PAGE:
Part four of Solving Problems in Technical Communication focuses on developing knowledge about the field of communication. This section follows a section pertaining to approaches to the technical writing field and in my view, adequately provides analyses which turn the theories of how to interact within the technical writing field, as detailed in part three, into practical methods for approaching the field as a technical communicator or teacher of technical communications.
Part four begins with an emphasis on understanding methods to transfer knowledge and information about technical writing to others in the field. From a quick look through the table of contents for this section, it appears as if the editors of this collection arranged the articles in a manner that examined different modes of understanding for the technical writing field. The forth section has articles specifically about genre, knowledge creation, information design, new media, collaboration, and international environments for technical writing that for me, together, represent a small portion of the considerations that are necessary for technical communicators to be aware of in order to be able to come up with the best appropriate means for completing any given technical communication tasks.
This point, that technical communicators can only really be briefed on a few of the circumstances surrounding their technical communication, is one that I feel resonates throughout the book as a message that reminds readers that just because they might feel as if they “know” how to technically communicate, doesn’t necessarily mean that what they know how to do in one context will still be applicable in another. This, I believe, is one reason why scholars like Henze believe that it is beneficial for communicators to understand how different genres can necessitate different responses than others. As Henze explains, “Genres can help technical communicators diagnose a document user’s needs and produce documents that respond to those needs in situationally appropriate ways” (p. 337). This is a sentiment I agree with and would only amend to extend beyond “documents” to include any type of medium used for communication.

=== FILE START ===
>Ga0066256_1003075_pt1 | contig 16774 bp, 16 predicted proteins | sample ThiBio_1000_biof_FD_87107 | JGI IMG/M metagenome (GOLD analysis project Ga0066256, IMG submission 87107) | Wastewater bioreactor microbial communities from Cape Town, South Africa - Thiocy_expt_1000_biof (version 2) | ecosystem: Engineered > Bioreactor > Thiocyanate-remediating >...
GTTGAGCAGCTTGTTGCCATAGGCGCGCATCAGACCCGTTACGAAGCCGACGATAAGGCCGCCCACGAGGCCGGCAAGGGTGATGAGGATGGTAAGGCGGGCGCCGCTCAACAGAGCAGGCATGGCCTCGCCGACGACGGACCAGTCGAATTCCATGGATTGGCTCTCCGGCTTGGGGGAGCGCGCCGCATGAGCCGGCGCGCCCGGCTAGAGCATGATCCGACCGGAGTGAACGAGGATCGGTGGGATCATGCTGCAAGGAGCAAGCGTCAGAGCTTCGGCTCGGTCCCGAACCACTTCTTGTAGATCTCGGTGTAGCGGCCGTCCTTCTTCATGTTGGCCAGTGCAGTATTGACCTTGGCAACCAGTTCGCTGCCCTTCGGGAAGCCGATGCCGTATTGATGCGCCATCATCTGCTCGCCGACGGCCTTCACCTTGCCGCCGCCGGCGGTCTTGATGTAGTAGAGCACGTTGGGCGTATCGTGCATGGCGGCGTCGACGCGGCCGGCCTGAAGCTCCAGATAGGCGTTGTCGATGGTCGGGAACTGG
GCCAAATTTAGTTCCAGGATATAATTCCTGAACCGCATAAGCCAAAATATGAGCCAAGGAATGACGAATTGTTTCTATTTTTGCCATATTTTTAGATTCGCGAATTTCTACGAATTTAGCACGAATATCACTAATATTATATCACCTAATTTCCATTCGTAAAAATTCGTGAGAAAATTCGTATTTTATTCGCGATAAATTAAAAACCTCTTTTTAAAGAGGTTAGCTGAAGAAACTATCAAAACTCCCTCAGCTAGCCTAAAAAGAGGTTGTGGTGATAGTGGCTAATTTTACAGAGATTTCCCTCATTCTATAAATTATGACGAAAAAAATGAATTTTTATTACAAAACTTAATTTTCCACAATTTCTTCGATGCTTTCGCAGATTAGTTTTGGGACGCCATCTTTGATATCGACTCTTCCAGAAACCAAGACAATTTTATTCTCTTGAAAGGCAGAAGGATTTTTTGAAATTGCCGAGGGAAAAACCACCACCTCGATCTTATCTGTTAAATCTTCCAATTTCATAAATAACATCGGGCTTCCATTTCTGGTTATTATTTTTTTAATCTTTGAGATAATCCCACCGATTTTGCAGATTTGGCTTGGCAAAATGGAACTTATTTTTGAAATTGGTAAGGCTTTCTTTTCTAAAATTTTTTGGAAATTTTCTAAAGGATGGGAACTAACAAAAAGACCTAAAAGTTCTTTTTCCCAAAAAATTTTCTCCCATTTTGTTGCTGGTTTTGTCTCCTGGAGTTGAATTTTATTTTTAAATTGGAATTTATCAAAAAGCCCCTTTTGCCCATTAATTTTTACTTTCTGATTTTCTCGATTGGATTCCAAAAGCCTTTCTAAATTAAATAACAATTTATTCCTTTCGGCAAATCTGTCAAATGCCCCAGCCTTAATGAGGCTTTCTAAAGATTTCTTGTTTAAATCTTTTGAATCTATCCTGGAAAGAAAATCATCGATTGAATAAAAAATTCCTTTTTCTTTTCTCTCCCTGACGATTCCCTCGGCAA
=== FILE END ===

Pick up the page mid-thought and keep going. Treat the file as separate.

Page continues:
Ultimately, after finishing this book and the articles in it, I wonder to myself, how could teachers of technical communication better decide what areas to focus on when teaching students? Is it acceptable to simply rely on what I, as a teacher, believe to be the most important areas to focus or is their some need to have a baseline understanding of certain aspects of technical communication that might supersede teaching, say, ideas surrounding new media? I ask because I just don’t believe a semester is a large enough space in time to teach even the different considerations explored as the subject of the articles in part four, let alone those subjects in addition to a model based on forms and reports. What do you believe the single most important piece of information people should learn in a technical communication class?